I am hard pressed to think of what you find in later Dickens that you don't find in this, his first complete novel. That is not to say a lot isn't much better (the imagery of London, the complexity of the characters, and the even more sprawling multiple plots come to mind) -- and that some of the worst of this novel (of which the absurd and unnecessary coincidence of Rose Maylie being related to Oliver is just about the worst). But Dickens already had the combination of comic, tragic, melodramatic, moralizing, satirical, and several other ingredients that he successfully mined in different proportions in all his future books. Although none of them top the stark brutality of Oliver Twist, and especially Fagin and Sikes. ( )
  nosajeel | Jun 21, 2014 |
Dear FSM! What a hard read this was -- and I didn't even read it, I listened to it on audiobook during my commute. I've seen several movie adaptations of this book - NONE of them capture the dark, depressing rone that this book sets. Read it if you're looking for a challenge.

Audiobook. ( )
1 vote steadfastreader | Mar 18, 2014 |
Beautiful, flowing language ( )
  WendyBlott | Mar 11, 2014 |
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» Add other authors (188 possible)

Author nameRoleType of authorWork?Status
Charles Dickensprimary authorall editionsconfirmed
Cruikshank, GeorgeIllustratorsecondary authorsome editionsconfirmed
Fairclough, PeterEditorsecondary authorsome editionsconfirmed
Ghiuselev, IassenIllustratorsecondary authorsome editionsconfirmed
Heilig, Matthias R.abridged bysecondary authorsome editionsconfirmed
Hoppé, E.O.Cover artistsecondary authorsome editionsconfirmed
Horne, PhillipEditorsecondary authorsome editionsconfirmed
House, HumphryIntroductionsecondary authorsome editionsconfirmed
Howe, IrvingIntroductionsecondary authorsome editionsconfirmed
Jarvis, MartinNarratorsecondary authorsome editionsconfirmed
Johnson, EdgarIntroductionsecondary authorsome editionsconfirmed
Kelk, C.J.Translatorsecondary authorsome editionsconfirmed
Le Comte, EdwardAfterwordsecondary authorsome editionsconfirmed
Lee, JohnNarratorsecondary authorsome editionsconfirmed
Méndez Herrera, JoséTranslatorsecondary authorsome editionsconfirmed
Mahoneij, J.Illustratorsecondary authorsome editionsconfirmed
Margolyes, MiriamNarratorsecondary authorsome editionsconfirmed
May, NadiaNarratorsecondary authorsome editionsconfirmed
Nix, GarthIntroductionsecondary authorsome editionsconfirmed
Oddera, BrunoTranslatorsecondary authorsome editionsconfirmed
Smith, Lawrence BeallIllustratorsecondary authorsome editionsconfirmed
Vance, SimonNarratorsecondary authorsome editionsconfirmed
Wilson, AngusIntroductionsecondary authorsome editionsconfirmed

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First words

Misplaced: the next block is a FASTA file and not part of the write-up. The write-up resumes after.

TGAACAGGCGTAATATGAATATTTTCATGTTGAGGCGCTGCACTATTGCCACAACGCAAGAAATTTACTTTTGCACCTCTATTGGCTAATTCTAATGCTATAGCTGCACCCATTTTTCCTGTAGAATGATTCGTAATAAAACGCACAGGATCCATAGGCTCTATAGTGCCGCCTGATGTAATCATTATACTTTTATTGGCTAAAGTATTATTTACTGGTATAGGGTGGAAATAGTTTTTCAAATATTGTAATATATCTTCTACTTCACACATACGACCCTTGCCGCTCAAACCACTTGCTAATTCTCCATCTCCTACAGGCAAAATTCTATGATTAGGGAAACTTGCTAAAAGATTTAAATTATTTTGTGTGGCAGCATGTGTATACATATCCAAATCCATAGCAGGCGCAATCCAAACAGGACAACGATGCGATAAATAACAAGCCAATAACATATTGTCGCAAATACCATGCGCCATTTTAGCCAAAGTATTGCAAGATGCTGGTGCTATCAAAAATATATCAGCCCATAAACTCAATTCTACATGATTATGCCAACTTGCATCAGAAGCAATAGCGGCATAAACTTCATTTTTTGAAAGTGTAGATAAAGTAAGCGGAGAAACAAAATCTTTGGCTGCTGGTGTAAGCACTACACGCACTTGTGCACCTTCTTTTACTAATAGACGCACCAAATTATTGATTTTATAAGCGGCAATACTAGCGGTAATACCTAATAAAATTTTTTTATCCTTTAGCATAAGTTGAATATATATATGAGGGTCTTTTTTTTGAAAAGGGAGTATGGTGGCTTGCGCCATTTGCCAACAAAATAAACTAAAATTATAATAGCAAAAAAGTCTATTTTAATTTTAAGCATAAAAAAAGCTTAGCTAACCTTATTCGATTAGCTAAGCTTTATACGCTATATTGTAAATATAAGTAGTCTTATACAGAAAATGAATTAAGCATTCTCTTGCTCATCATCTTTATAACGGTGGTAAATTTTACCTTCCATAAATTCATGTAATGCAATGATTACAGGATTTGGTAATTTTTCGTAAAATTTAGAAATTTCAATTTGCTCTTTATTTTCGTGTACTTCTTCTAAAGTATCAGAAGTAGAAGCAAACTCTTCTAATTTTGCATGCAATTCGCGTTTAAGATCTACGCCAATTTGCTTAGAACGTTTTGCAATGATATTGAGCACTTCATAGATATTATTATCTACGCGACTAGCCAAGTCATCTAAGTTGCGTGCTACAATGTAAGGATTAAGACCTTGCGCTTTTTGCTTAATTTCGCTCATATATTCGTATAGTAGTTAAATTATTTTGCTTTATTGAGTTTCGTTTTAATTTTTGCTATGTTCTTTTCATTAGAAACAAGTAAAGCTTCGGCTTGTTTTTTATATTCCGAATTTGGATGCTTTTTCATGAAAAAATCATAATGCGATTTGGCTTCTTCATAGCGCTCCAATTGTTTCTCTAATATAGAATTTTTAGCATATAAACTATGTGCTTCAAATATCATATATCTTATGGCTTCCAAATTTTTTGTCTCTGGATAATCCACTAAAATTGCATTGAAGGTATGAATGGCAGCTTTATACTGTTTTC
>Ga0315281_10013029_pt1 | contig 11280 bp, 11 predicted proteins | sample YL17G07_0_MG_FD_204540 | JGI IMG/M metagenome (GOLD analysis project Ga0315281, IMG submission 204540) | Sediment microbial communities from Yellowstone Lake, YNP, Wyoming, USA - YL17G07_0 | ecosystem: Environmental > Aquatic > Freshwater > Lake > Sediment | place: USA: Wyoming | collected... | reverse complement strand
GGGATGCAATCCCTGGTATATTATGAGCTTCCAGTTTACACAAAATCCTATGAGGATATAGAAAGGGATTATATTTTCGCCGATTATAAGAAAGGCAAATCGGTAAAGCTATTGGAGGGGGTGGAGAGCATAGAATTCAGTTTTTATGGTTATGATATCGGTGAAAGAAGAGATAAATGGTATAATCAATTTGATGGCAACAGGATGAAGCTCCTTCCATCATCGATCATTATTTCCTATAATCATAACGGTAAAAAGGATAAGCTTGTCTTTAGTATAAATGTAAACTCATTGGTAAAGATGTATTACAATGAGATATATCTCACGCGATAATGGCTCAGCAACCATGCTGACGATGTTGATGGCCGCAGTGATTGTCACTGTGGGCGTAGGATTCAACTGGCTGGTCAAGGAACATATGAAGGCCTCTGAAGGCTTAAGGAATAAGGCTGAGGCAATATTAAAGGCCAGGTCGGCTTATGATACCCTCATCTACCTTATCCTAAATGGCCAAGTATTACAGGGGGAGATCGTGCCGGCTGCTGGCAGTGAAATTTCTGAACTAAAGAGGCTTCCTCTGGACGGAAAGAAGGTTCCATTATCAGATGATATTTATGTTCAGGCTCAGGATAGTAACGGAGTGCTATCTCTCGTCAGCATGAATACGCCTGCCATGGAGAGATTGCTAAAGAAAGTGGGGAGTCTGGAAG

Among other public buildings in a certain town, which for many reasons it will be prudent to refrain from mentioning, and to which I will assign no fictitious name, there is one anciently common to most towns, great or small: to wit, a workhouse; and in this workhouse was born; on a day and date which I need not trouble myself to repeat, inasmuch as it can be of no possible consequence to the reader, in this stage of the business at all events; the item of mortality whose name is prefixed to the head of this chapter.
Quotations
Please, sir, I want some more.
If the law supposes that, the law is a ass-- a idiot.
What have paupers to do with soul or spirit? It's quite enough that we let 'em have live bodies.
"We have none of us long to wait for Death. Patience, patience! He'll be here soon enough for us all."
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This is the main work for the book Oliver Twist by Charles Dickens.

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Amazon.com Product Description (ISBN 0141439742, Paperback)

The story of the orphan Oliver, who runs away from the workhouse only to be taken in by a den of thieves, shocked readers when it was first published. Dickens's tale of childhood innocence beset by evil depicts the dark criminal underworld of a London peopled by vivid and memorable characters—the arch-villain Fagin, the artful Dodger, the menacing Bill Sikes and the prostitute Nancy. Combining elements of Gothic Romance, the Newgate Novel and popular melodrama, Dickens created an entirely new kind of fiction, scathing in its indictment of a cruel society, and pervaded by an unforgettable sense of threat and mystery. 

(retrieved from Amazon Mon, 30 Sep 2013 13:33:55 -0400)

(see all 6 descriptions)

Scathing in its indictment of a cruel society and pervaded by a sense of threat and mystery, this novel is peopled with some of the most famous characters in literature. Elements of the Gothic Romance jostle with those of the Newgate novel and popular melodrama forging a style entirely Dickens'.… (more)

(summary from another edition)

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Audible.com

38 editions of this book were published by Audible.com.

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Penguin Australia

Eight editions of this book were published by Penguin Australia.

Editions: 0141439742, 0140439447, 0451529715, 0141031719, 0141322438, 0141192496, 0141198885, 1409311252